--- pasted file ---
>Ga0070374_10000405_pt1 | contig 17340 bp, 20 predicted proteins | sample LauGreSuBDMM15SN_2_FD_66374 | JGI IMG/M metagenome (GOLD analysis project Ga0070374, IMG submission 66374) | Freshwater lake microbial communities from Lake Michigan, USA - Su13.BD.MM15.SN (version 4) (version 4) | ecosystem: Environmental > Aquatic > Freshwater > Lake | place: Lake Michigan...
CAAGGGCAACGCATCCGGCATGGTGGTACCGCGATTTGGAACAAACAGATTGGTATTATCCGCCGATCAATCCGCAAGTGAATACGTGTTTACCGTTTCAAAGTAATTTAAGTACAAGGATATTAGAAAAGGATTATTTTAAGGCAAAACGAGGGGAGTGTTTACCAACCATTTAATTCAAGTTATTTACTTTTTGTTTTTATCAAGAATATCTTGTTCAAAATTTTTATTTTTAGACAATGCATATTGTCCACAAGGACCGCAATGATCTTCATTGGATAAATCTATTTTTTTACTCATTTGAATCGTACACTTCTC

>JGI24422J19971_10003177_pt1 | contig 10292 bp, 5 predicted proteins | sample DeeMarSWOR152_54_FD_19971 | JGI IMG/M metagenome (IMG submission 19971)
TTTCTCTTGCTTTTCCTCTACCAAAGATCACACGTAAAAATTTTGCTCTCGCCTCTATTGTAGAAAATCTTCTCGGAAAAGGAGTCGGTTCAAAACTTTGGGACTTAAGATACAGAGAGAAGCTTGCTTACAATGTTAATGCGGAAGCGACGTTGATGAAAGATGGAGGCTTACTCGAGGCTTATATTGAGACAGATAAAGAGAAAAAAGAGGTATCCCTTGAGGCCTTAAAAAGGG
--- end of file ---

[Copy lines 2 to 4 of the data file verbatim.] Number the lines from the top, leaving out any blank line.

CAAGGGCAACGCATCCGGCATGGTGGTACCGCGATTTGGAACAAACAGATTGGTATTATCCGCCGATCAATCCGCAAGTGAATACGTGTTTACCGTTTCAAAGTAATTTAAGTACAAGGATATTAGAAAAGGATTATTTTAAGGCAAAACGAGGGGAGTGTTTACCAACCATTTAATTCAAGTTATTTACTTTTTGTTTTTATCAAGAATATCTTGTTCAAAATTTTTATTTTTAGACAATGCATATTGTCCACAAGGACCGCAATGATCTTCATTGGATAAATCTATTTTTTTACTCATTTGAATCGTACACTTCTC

>JGI24422J19971_10003177_pt1 | contig 10292 bp, 5 predicted proteins | sample DeeMarSWOR152_54_FD_19971 | JGI IMG/M metagenome (IMG submission 19971)
TTTCTCTTGCTTTTCCTCTACCAAAGATCACACGTAAAAATTTTGCTCTCGCCTCTATTGTAGAAAATCTTCTCGGAAAAGGAGTCGGTTCAAAACTTTGGGACTTAAGATACAGAGAGAAGCTTGCTTACAATGTTAATGCGGAAGCGACGTTGATGAAAGATGGAGGCTTACTCGAGGCTTATATTGAGACAGATAAAGAGAAAAAAGAGGTATCCCTTGAGGCCTTAAAAAGGG